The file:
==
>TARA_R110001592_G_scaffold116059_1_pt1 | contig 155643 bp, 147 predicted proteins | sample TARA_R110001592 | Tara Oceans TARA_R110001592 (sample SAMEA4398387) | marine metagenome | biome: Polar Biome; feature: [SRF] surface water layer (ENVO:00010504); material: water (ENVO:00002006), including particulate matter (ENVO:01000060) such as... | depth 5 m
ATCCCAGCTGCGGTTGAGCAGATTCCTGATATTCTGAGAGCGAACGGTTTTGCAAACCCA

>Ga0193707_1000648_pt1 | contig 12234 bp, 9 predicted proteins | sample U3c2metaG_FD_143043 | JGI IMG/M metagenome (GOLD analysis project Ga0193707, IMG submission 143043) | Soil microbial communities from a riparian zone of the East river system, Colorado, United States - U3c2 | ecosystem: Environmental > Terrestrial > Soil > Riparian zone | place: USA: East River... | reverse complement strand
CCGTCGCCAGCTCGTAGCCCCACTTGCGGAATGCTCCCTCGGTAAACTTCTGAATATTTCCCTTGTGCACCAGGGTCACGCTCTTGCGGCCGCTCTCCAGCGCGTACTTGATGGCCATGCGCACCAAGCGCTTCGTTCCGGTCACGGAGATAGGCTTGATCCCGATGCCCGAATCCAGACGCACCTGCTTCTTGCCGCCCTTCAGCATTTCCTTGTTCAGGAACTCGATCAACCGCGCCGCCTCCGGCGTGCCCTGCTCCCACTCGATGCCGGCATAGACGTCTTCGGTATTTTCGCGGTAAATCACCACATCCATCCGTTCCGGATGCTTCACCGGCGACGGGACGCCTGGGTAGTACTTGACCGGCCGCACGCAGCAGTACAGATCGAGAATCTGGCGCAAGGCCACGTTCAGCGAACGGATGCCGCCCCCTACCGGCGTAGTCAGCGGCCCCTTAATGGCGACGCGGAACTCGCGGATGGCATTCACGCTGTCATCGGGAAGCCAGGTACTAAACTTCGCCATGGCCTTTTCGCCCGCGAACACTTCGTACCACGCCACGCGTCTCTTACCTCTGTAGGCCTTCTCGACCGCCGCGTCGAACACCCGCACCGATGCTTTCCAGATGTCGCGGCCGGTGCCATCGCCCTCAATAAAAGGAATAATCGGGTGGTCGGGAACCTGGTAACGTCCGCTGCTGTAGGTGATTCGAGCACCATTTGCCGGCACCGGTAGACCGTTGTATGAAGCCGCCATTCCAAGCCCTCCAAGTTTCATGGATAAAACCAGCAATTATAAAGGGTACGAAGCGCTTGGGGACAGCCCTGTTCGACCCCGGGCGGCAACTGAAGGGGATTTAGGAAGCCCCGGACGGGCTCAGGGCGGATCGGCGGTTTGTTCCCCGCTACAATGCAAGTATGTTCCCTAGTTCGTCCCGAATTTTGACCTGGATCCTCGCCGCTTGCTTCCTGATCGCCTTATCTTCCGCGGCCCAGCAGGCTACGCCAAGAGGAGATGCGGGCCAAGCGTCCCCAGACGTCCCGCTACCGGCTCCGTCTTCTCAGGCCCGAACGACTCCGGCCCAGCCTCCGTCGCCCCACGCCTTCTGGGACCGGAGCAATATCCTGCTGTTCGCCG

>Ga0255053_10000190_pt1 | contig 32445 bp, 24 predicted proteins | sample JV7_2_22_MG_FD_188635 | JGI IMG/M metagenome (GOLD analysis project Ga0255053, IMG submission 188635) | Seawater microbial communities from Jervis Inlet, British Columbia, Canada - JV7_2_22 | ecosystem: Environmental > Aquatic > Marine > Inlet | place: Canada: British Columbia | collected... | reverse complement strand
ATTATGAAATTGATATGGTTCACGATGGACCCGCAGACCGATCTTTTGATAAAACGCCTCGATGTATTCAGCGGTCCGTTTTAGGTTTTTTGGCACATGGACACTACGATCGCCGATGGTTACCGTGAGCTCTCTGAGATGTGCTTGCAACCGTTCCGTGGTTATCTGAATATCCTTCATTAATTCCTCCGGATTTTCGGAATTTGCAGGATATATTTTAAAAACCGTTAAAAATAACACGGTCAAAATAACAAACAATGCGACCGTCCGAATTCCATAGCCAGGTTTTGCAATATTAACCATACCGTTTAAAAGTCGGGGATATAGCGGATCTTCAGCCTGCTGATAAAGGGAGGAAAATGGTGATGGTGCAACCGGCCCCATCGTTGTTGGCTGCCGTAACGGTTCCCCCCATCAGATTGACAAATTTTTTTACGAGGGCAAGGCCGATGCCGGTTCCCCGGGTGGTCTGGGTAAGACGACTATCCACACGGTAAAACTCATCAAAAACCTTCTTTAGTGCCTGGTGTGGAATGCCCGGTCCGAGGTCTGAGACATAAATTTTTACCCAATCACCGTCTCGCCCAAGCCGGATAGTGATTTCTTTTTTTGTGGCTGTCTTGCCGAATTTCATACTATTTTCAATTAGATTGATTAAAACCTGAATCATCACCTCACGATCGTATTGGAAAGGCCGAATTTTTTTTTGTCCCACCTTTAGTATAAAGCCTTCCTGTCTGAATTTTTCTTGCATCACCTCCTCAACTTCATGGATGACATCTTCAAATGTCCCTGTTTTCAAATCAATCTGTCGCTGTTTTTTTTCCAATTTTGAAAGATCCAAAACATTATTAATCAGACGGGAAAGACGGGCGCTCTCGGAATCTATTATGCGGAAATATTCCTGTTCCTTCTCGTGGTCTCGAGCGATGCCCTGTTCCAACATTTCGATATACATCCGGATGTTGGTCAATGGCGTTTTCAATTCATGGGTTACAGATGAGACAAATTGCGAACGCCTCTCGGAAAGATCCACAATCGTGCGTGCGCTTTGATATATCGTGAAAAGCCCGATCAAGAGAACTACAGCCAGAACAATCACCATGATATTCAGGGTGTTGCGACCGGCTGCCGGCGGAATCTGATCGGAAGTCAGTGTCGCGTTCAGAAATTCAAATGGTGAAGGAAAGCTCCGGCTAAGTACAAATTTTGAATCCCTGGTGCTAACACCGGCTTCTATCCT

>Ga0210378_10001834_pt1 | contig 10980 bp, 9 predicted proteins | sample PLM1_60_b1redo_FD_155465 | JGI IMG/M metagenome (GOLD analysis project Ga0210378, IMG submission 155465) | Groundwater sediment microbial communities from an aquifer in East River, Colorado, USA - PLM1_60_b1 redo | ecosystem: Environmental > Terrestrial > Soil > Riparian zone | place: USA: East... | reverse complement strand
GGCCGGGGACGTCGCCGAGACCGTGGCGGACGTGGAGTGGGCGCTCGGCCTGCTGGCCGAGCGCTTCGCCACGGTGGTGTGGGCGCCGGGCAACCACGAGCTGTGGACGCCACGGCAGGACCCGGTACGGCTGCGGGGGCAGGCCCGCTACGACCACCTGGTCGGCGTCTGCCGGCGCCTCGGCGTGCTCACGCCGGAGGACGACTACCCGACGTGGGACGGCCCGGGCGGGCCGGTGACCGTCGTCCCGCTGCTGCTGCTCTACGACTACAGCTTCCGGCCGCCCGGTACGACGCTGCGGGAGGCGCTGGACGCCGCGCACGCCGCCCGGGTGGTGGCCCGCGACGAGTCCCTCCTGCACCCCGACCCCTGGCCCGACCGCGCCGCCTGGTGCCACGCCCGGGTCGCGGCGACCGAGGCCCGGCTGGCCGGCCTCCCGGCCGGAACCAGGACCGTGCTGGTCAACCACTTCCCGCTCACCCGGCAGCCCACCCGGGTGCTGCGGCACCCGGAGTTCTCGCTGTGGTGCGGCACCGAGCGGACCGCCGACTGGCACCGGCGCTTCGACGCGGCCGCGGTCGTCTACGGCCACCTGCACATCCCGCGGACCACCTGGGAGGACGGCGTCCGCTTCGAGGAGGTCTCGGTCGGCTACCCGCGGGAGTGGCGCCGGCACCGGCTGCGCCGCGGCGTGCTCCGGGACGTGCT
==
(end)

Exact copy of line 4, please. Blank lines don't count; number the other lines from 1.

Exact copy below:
CCGTCGCCAGCTCGTAGCCCCACTTGCGGAATGCTCCCTCGGTAAACTTCTGAATATTTCCCTTGTGCACCAGGGTCACGCTCTTGCGGCCGCTCTCCAGCGCGTACTTGATGGCCATGCGCACCAAGCGCTTCGTTCCGGTCACGGAGATAGGCTTGATCCCGATGCCCGAATCCAGACGCACCTGCTTCTTGCCGCCCTTCAGCATTTCCTTGTTCAGGAACTCGATCAACCGCGCCGCCTCCGGCGTGCCCTGCTCCCACTCGATGCCGGCATAGACGTCTTCGGTATTTTCGCGGTAAATCACCACATCCATCCGTTCCGGATGCTTCACCGGCGACGGGACGCCTGGGTAGTACTTGACCGGCCGCACGCAGCAGTACAGATCGAGAATCTGGCGCAAGGCCACGTTCAGCGAACGGATGCCGCCCCCTACCGGCGTAGTCAGCGGCCCCTTAATGGCGACGCGGAACTCGCGGATGGCATTCACGCTGTCATCGGGAAGCCAGGTACTAAACTTCGCCATGGCCTTTTCGCCCGCGAACACTTCGTACCACGCCACGCGTCTCTTACCTCTGTAGGCCTTCTCGACCGCCGCGTCGAACACCCGCACCGATGCTTTCCAGATGTCGCGGCCGGTGCCATCGCCCTCAATAAAAGGAATAATCGGGTGGTCGGGAACCTGGTAACGTCCGCTGCTGTAGGTGATTCGAGCACCATTTGCCGGCACCGGTAGACCGTTGTATGAAGCCGCCATTCCAAGCCCTCCAAGTTTCATGGATAAAACCAGCAATTATAAAGGGTACGAAGCGCTTGGGGACAGCCCTGTTCGACCCCGGGCGGCAACTGAAGGGGATTTAGGAAGCCCCGGACGGGCTCAGGGCGGATCGGCGGTTTGTTCCCCGCTACAATGCAAGTATGTTCCCTAGTTCGTCCCGAATTTTGACCTGGATCCTCGCCGCTTGCTTCCTGATCGCCTTATCTTCCGCGGCCCAGCAGGCTACGCCAAGAGGAGATGCGGGCCAAGCGTCCCCAGACGTCCCGCTACCGGCTCCGTCTTCTCAGGCCCGAACGACTCCGGCCCAGCCTCCGTCGCCCCACGCCTTCTGGGACCGGAGCAATATCCTGCTGTTCGCCG